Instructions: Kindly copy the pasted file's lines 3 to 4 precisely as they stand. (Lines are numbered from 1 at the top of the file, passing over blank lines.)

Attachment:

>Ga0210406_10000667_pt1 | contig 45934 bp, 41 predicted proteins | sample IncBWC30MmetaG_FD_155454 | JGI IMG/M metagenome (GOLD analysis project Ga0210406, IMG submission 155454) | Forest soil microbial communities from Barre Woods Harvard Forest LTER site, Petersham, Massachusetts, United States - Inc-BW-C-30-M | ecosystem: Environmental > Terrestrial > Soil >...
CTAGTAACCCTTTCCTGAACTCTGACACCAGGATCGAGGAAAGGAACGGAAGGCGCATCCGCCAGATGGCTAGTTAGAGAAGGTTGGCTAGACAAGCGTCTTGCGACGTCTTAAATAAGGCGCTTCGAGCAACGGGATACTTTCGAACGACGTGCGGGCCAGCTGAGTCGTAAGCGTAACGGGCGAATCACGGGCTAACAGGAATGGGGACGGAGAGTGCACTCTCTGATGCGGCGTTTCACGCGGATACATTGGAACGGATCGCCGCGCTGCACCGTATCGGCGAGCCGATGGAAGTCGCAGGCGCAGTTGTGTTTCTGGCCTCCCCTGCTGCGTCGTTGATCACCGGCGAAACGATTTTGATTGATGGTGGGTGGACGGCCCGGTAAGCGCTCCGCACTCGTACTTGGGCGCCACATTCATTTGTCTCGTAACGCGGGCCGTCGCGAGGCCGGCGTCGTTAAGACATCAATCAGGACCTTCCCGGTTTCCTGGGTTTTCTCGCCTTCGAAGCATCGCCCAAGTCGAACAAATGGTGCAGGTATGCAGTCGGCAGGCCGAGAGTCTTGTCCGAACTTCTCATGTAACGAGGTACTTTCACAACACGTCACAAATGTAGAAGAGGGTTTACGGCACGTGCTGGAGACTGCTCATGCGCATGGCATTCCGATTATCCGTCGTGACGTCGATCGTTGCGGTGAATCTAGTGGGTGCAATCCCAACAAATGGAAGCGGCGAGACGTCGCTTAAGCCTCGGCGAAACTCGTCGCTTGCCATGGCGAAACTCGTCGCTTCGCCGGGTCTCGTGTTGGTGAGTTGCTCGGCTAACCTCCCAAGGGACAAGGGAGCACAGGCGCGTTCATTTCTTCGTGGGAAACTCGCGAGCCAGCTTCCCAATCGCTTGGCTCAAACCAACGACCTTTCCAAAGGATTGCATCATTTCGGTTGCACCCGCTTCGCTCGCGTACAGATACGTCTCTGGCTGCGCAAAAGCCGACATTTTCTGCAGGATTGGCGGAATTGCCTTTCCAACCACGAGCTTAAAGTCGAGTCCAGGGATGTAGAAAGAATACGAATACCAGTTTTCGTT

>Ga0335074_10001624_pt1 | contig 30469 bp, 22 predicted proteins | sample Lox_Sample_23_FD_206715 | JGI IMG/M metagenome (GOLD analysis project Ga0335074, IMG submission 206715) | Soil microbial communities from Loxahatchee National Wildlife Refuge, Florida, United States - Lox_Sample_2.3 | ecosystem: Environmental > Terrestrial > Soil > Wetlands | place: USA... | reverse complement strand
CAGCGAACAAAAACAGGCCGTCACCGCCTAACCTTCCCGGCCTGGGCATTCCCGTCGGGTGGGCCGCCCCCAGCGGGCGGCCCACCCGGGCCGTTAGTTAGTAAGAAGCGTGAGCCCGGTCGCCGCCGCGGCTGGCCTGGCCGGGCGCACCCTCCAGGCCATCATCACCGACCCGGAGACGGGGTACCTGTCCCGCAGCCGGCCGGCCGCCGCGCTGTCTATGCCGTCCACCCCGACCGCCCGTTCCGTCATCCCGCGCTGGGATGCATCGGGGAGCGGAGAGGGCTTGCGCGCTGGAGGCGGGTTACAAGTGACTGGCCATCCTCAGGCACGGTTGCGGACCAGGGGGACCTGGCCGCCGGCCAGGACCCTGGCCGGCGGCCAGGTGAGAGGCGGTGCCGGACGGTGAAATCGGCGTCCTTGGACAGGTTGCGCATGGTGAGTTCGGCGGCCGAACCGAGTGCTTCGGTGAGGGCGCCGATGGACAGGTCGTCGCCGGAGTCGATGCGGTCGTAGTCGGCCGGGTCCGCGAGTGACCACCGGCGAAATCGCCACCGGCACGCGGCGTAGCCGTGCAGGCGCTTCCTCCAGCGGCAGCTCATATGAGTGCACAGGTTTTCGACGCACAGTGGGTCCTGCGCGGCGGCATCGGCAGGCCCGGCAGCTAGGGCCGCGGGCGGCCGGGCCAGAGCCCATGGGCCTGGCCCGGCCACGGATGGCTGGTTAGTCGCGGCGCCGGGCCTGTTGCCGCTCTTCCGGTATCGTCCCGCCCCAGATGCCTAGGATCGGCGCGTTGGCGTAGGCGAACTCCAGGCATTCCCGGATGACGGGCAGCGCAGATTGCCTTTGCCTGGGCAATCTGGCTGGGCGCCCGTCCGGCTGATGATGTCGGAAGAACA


>Ga0335074_10001624_pt1 | contig 30469 bp, 22 predicted proteins | sample Lox_Sample_23_FD_206715 | JGI IMG/M metagenome (GOLD analysis project Ga0335074, IMG submission 206715) | Soil microbial communities from Loxahatchee National Wildlife Refuge, Florida, United States - Lox_Sample_2.3 | ecosystem: Environmental > Terrestrial > Soil > Wetlands | place: USA... | reverse complement strand
CAGCGAACAAAAACAGGCCGTCACCGCCTAACCTTCCCGGCCTGGGCATTCCCGTCGGGTGGGCCGCCCCCAGCGGGCGGCCCACCCGGGCCGTTAGTTAGTAAGAAGCGTGAGCCCGGTCGCCGCCGCGGCTGGCCTGGCCGGGCGCACCCTCCAGGCCATCATCACCGACCCGGAGACGGGGTACCTGTCCCGCAGCCGGCCGGCCGCCGCGCTGTCTATGCCGTCCACCCCGACCGCCCGTTCCGTCATCCCGCGCTGGGATGCATCGGGGAGCGGAGAGGGCTTGCGCGCTGGAGGCGGGTTACAAGTGACTGGCCATCCTCAGGCACGGTTGCGGACCAGGGGGACCTGGCCGCCGGCCAGGACCCTGGCCGGCGGCCAGGTGAGAGGCGGTGCCGGACGGTGAAATCGGCGTCCTTGGACAGGTTGCGCATGGTGAGTTCGGCGGCCGAACCGAGTGCTTCGGTGAGGGCGCCGATGGACAGGTCGTCGCCGGAGTCGATGCGGTCGTAGTCGGCCGGGTCCGCGAGTGACCACCGGCGAAATCGCCACCGGCACGCGGCGTAGCCGTGCAGGCGCTTCCTCCAGCGGCAGCTCATATGAGTGCACAGGTTTTCGACGCACAGTGGGTCCTGCGCGGCGGCATCGGCAGGCCCGGCAGCTAGGGCCGCGGGCGGCCGGGCCAGAGCCCATGGGCCTGGCCCGGCCACGGATGGCTGGTTAGTCGCGGCGCCGGGCCTGTTGCCGCTCTTCCGGTATCGTCCCGCCCCAGATGCCTAGGATCGGCGCGTTGGCGTAGGCGAACTCCAGGCATTCCCGGATGACGGGCAGCGCAGATTGCCTTTGCCTGGGCAATCTGGCTGGGCGCCCGTCCGGCTGATGATGTCGGAAGAACA